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Deep Shade Grass Seed
Deep in the Shade of Paradise
Dufresne is "an extraordinarily generous and lyrical storyteller" (San Francisco Chronicle) who has been compared to John Irving (New Orleans Times Picayune) and William Faulkner (Detroit Free Press).
Welcome to Shiver-de-Freeze, a boot-shaped precinct deep in the Louisiana swamp, famous for its healing waters and curious fauna. Grisham Loudermilk is marrying Ariane Thevenot at Paradise, the family's ancestral home, and we're here for the wedding. But reason and love, it would seem, keep little company in Paradise these days: Grisham's cousin Adlai Birdsong has fallen desperately in love with the bride-to-be. Adlai's ill-advised courtship proceeds even as his daddy, Royce, strles to recall his past in the face of Alzheimer's; as Father Pat McDermott realizes his passion for the mother of the bride; as the conjoined twins, Tous-les-Deux, train their eyes on Boudou Fontana, the last of the star-crossed Fontana clan. And just when it seems that Adlai must resign himself to a prolonged season of bachelorhood, Miranda Ferry, Grisham's recent lover, wanders into town unawares.
With his signature tragic-comic voice and cast of unforgettable and lively characters, Dufresne explores love, death, imagination, and memory. Reading group guide available.
In his fever-dream novel Deep in the Shade of Paradise, John Dufresne is a goofily, deliriously intrusive authorial presence. He's constantly popping in and declaiming upon his plot and its various themes (which are, incidentally, love and memory and family and Southern cooking.) Toward the end of the book he pronounces, "No characters are minor." This might well be the motto of the book, which is a ridiculously circuitous retelling of A Midsummer's Night Dream, set in deepest Louisiana and cast with literally dozens of cousins. The central story is a love triangle: there's our hero Adlai Birdsong, his cousin Grisham Loudermilk, and Loudermilk's fiancee, Ariane Thevenot. Adlai pursues the beautiful Ariane through plot twists and philosophical digressions, into bars and bedrooms, and finally to the family's old estate where the wedding is to take place. Being a Southern novel, no wedding is complete without a death, and being a Shakespearean exercise, no wedding is complete without a play-within-a-play. Dufresne happily provides all this and more in a novel so completely imagined that in the back, there's an appendix like a capacious satchel, made to hold "items of passing interest." --Claire Dederer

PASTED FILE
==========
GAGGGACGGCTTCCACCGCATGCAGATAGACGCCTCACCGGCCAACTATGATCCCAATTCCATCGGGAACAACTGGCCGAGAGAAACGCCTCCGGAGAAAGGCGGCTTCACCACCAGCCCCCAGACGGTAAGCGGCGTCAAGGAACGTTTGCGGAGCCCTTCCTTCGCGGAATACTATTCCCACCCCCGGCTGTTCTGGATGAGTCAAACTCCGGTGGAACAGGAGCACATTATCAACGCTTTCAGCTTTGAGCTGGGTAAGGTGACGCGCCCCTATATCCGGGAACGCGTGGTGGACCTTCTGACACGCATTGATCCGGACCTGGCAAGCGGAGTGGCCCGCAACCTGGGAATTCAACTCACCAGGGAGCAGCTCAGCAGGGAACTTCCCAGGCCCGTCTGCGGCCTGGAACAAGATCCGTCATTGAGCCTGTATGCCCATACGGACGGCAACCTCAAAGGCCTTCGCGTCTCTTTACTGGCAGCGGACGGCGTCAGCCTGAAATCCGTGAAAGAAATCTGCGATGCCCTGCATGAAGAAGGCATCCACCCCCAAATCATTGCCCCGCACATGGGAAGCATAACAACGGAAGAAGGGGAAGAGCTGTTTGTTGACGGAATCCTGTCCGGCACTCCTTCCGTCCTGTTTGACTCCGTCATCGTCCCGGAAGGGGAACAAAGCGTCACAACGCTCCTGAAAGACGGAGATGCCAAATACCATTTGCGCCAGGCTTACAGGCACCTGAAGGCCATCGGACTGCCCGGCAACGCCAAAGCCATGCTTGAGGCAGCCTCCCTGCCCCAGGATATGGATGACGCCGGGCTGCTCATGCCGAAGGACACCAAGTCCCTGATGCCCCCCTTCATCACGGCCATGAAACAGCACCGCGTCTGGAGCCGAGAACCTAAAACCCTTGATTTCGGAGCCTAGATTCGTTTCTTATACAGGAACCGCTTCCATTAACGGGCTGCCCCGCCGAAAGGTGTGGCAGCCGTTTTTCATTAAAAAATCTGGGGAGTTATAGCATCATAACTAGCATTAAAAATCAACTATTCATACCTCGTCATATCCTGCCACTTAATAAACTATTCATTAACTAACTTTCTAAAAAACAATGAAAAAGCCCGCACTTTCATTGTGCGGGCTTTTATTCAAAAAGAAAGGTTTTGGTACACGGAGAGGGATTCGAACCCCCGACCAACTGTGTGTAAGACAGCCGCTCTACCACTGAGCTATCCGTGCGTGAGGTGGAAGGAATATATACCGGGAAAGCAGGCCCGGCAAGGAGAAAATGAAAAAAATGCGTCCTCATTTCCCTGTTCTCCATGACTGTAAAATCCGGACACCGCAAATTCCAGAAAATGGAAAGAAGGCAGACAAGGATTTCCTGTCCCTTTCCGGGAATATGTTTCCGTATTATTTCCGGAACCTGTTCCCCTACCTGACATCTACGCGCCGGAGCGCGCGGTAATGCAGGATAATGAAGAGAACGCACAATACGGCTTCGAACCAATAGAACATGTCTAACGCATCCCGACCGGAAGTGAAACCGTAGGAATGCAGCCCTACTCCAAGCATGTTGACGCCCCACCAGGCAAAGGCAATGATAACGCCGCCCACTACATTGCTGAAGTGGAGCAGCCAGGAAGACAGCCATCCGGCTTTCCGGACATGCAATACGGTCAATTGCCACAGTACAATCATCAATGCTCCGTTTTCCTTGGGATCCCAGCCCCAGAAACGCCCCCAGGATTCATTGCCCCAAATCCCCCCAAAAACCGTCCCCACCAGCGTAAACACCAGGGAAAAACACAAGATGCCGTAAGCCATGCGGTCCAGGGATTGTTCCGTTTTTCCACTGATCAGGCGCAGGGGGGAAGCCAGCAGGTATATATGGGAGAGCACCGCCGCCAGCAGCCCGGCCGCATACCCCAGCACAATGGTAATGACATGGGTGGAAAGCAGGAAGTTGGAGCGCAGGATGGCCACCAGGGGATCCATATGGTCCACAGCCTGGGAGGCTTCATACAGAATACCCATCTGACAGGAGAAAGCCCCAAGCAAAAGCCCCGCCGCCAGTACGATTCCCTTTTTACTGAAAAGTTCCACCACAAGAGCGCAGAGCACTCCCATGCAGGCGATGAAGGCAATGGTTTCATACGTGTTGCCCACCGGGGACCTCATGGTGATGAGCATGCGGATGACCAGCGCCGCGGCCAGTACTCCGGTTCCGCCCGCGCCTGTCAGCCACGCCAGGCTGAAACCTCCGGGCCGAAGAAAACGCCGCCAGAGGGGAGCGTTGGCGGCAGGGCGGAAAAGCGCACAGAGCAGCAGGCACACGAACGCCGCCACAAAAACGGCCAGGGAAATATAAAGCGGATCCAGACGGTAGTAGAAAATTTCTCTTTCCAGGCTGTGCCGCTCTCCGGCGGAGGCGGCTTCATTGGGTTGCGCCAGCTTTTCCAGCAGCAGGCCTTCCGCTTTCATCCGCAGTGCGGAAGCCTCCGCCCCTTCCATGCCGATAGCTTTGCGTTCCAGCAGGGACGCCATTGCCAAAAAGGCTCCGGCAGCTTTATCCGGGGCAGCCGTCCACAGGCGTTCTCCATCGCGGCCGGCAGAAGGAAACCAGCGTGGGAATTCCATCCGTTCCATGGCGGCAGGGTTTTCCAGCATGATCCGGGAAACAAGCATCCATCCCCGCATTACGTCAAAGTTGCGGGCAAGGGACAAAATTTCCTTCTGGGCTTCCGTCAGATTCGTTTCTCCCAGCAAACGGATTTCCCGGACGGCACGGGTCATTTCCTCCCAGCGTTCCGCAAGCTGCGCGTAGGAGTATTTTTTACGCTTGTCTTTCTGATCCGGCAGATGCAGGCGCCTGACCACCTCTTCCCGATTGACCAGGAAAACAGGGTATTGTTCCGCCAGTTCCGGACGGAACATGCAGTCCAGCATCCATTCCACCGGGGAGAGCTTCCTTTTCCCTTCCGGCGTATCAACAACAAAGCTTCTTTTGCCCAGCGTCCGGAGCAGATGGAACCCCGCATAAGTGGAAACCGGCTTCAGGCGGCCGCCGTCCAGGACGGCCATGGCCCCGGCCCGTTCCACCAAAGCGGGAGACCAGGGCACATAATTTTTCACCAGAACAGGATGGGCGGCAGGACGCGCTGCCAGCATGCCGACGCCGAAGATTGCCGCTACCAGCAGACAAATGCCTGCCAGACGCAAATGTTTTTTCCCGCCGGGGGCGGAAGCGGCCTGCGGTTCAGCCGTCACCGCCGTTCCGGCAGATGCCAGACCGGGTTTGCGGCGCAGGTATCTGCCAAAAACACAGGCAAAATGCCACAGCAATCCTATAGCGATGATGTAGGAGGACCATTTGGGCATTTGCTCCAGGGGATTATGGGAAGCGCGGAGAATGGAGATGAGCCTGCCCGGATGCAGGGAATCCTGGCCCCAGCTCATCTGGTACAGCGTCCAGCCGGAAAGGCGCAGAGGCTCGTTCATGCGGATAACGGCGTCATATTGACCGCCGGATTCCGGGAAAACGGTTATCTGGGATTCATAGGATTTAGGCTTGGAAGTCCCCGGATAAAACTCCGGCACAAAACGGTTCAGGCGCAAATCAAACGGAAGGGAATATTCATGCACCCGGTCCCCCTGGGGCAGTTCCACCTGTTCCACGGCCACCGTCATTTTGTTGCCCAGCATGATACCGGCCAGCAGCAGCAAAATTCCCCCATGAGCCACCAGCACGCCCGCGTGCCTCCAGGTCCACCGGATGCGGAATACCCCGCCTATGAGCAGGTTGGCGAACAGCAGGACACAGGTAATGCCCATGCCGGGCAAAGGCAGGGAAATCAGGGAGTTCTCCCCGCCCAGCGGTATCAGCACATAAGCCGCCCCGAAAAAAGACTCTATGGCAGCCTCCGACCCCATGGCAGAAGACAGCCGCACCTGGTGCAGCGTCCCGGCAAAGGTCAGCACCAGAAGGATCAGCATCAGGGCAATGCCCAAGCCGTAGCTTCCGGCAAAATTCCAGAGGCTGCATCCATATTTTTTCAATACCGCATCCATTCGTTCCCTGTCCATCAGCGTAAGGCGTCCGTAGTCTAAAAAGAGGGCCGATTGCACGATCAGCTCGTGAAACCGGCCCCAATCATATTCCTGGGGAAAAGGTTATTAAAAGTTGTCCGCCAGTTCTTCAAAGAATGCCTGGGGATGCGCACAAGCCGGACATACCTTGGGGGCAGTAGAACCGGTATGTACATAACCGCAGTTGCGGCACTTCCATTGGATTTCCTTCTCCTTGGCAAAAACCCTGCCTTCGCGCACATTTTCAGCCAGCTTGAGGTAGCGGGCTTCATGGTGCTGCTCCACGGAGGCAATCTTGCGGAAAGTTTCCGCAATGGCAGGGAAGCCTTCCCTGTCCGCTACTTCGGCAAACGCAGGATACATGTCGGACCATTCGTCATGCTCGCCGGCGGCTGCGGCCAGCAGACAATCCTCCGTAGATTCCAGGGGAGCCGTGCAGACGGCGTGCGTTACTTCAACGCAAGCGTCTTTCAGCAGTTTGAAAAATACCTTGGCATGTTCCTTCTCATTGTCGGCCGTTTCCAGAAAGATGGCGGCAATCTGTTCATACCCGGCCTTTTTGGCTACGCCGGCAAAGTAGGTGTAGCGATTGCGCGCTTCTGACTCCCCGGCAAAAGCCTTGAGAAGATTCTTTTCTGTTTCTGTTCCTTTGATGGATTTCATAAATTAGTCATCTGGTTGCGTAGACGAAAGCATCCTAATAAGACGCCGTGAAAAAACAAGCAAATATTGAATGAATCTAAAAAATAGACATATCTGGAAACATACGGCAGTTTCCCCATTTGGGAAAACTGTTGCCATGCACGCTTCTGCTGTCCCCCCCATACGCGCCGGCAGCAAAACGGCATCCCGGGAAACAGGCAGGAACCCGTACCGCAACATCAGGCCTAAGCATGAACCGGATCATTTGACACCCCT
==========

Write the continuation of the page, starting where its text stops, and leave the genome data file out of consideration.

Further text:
Florida Harvester Ants - Pogonomyrmex badius
Although the Florida harvester ant, Pogonomyrmex badius (Latreille), occurs throughout most of Florida it is limited by its ecological requirements. Where it does occur, the ant nest is readily visible as a large cleared area with a number of slow moving individuals on the surface near the nest. Harvester ants in the genus Pogonomyrmex received this name due to their practice of gathering seeds for food. While there are 22 species of harvester ants found in the United States, only the Florida harvester ant occurs east of the Mississippi River (Smith and Whitman 1992).
The Florida harvester ant is found from Florida to North Carolina (Haack and Granovsky 1990) and west into Mississippi (Creighton 1950) and Louisiana (Cole 1968). The ant is the only eastern representative of the genus Pogonomyrmex (Cole 1968).
The adults are dark rust red in color (Haack and Granovsky 1990), with the worker caste strongly polymorphic (1/4 to 3/8 inch long) (Smith and Whitman 1992). The major worker has a disproportionally enlarged head (after Creighton 1950).
Like most other Pogonomyrmex spp. the Florida harvester ant has a psammophore (rows of long hair on ventral side of head) but it is poorly developed (Smith and Whitman 1992). The antennae are clubless with twelve segments. The thoracic dorsum has the sutures obsolescent or absent, and the thorax is not impressed between the masonotum and epinotum; The abdominal pedicel consists of two segments. The tibial spurs on the middle and hind legs are very finely pectinate.
The Florida harvester ant differs from all other Pogonomyrmex spp. in having polymorphic (more than one size) workers. The huge headed soldiers (major workers) are not abundant in the colonies and seem to be no more aggressive or pugnacious than the intermediate and smaller workers (Wheeler 1910).